History and origin: Often referred to as the “Dog of Noah’s Ark”, the Afghan Hound is one of the oldest, if not the oldest breed in existence. He was used as a herding dog, a guard dog, and a hunting dog. The Afghan’s long coat allowed him to stay warm in the harsh climate of Afghanistan, something that his faster, short-haired cousin from Egypt, the Greyhound, would not have been able to do.
Description: The Afghan Hound stands 25 to 27 inches at the shoulder and weighs between 50 and 60 pounds. He possess an athletic body that is capable of supple and agile movement. The shedding coat is long, silky, and hard to maintain. It absorbs moisture and odors and requires daily brushing and regular clipping to prevent matting. The feet and ears are feathered, and there is a topknot of long silky hair. The color may be silver, cream, black, brindle, black-and-tan, or a combination of shades.
About the breed: This fast, graceful sight hound is aloof, dignified, and somewhat snooty with all but his close family. He is very elegant and aristocratic by nature who is also reserved and suspicious toward strangers. Though warm and affectionate to his owners, the Afghan is a hunting dog who is very independent and will not tolerate boisterous children or uninvited attention. He may shy away from the unwanted petting hand of a stranger. This breed is very laid-back at home, happily curling up on a sofa idling the day away. However, he also needs plenty of exercise and free running to keep him fit. Training is difficult with the Afghan. Sensitive and not overly bright, he will balk if pushed too quickly. He processes information more slowly than other breeds. Training technique must therefore be clear, slow, and precise. Overbearing methods will only to panic the breed and possibly bring on fearful snapping. As with most sight hounds, the Sit and Come commands take an especially long time to teach. The Afghan needs to be socialized from an early age so as to limit his aloof, distrustful nature. This is not a breed to spoil or pamper, despite his beauty and his elegance. Spoiling will enhance a dominant attitude and increase the chances of aggression. Because of his hunting nature, this breed can also be small dog-aggressive and has a very high prey drive toward smaller animals.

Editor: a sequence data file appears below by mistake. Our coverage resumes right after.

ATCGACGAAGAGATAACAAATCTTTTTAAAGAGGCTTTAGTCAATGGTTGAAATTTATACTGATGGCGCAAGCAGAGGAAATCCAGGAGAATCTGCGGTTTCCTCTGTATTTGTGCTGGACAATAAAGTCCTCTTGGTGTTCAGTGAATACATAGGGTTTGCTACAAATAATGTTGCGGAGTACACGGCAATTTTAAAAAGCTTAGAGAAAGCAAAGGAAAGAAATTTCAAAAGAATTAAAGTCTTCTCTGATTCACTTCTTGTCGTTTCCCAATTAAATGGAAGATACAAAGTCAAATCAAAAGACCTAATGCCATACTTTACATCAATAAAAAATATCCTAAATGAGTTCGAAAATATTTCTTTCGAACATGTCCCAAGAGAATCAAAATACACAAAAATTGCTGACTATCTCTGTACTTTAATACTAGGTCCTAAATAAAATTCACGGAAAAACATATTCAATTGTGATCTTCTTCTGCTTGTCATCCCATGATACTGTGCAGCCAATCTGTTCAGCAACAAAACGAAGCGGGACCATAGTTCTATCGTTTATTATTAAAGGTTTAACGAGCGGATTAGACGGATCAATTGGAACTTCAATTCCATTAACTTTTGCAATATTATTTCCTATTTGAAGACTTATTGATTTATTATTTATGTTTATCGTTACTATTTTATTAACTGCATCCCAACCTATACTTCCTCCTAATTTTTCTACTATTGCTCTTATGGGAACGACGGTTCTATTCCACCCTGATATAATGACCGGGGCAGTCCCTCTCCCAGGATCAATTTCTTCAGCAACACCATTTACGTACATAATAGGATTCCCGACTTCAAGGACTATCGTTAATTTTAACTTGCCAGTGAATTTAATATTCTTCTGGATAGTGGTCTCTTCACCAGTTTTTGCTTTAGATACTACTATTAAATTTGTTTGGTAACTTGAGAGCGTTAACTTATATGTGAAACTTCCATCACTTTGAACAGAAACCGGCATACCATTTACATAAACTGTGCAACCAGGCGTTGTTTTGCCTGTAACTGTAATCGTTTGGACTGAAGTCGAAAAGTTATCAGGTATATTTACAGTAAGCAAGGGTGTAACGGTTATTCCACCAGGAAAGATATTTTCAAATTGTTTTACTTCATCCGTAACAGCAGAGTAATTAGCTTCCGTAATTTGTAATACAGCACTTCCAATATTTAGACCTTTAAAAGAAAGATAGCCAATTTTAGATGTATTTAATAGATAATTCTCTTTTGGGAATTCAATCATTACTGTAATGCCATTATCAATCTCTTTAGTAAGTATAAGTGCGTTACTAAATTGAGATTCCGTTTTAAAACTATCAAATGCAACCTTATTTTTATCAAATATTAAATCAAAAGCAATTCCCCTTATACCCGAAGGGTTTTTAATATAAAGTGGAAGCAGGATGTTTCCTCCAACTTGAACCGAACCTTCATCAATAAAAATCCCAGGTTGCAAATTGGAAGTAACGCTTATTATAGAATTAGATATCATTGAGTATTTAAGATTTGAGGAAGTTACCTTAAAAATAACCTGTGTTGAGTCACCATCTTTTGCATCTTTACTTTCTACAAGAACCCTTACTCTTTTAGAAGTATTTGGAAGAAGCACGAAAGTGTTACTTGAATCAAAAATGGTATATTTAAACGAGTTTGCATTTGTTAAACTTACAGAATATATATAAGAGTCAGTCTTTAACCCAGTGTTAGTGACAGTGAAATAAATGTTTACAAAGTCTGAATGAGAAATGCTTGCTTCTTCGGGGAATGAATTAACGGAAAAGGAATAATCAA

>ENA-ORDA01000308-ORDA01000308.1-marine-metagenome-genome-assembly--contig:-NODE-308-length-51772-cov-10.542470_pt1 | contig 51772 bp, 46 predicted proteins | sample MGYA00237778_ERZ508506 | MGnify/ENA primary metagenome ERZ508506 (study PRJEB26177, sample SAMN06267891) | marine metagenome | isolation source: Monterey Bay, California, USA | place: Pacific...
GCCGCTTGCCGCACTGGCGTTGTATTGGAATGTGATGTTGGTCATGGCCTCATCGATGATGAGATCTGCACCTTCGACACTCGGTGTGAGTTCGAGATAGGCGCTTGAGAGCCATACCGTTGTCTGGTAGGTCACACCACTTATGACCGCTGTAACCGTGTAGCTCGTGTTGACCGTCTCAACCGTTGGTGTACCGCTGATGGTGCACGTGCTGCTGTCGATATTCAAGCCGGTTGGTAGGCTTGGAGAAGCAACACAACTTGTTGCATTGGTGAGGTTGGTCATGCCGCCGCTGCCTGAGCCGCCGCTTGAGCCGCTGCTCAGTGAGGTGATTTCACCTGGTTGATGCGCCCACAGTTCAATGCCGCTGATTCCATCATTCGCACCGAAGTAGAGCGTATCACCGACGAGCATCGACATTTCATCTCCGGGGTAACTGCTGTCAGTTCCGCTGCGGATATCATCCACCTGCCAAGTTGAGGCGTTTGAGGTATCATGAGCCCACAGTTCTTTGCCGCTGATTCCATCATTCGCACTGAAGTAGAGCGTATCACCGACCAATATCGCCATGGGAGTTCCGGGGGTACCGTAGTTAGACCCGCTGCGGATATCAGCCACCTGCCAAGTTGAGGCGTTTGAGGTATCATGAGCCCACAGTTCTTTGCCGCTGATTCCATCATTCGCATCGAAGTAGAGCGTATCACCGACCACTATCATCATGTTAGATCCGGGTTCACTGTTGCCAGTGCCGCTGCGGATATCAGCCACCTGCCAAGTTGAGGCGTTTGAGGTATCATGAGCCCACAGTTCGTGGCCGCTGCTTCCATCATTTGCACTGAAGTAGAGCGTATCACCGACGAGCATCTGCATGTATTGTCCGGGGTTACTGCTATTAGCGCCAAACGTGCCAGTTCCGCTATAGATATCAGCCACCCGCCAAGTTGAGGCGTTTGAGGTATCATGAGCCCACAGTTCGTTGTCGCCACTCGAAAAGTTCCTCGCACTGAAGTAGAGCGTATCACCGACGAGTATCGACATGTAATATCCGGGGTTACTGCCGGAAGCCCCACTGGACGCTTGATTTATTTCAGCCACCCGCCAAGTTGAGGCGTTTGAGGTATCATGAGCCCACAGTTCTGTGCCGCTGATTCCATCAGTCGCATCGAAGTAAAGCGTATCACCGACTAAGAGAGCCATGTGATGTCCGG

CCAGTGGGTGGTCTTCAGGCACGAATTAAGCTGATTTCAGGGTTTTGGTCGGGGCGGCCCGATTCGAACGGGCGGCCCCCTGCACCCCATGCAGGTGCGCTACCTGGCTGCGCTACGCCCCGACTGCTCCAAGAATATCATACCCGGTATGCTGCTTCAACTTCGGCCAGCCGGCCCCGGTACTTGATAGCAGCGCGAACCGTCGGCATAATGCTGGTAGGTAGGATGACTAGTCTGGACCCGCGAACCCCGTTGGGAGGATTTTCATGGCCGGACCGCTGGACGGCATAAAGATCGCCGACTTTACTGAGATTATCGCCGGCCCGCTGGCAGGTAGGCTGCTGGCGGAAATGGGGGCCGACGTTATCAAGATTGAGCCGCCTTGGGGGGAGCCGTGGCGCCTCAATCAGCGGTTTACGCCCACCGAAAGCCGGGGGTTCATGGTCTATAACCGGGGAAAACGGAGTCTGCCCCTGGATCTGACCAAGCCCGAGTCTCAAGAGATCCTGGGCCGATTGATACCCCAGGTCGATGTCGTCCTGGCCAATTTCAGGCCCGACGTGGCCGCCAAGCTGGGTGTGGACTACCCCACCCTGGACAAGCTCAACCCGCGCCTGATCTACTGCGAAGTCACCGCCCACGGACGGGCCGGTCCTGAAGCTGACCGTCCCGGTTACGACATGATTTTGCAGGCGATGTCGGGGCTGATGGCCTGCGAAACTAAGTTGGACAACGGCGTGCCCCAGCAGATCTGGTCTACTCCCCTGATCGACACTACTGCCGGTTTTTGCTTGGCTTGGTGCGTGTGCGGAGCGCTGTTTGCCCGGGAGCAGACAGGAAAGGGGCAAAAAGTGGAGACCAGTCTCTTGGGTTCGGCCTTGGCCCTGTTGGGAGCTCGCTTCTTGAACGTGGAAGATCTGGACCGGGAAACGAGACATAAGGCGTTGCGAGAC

Feeding: Recommended feeding for this breed is 1 ½ -2 ½ cans (13.3oz) of high-quality meaty product with added biscuit in equal part or 5 cupfuls of a complete dry food.
Ideal Home: The owner of an Afghan Hound should be an easy-going person who does not demand constant attention and affection from the dog. A hunter by nature, this breed needs a big place for him to be able to run free and is therefore not suitable for apartment living.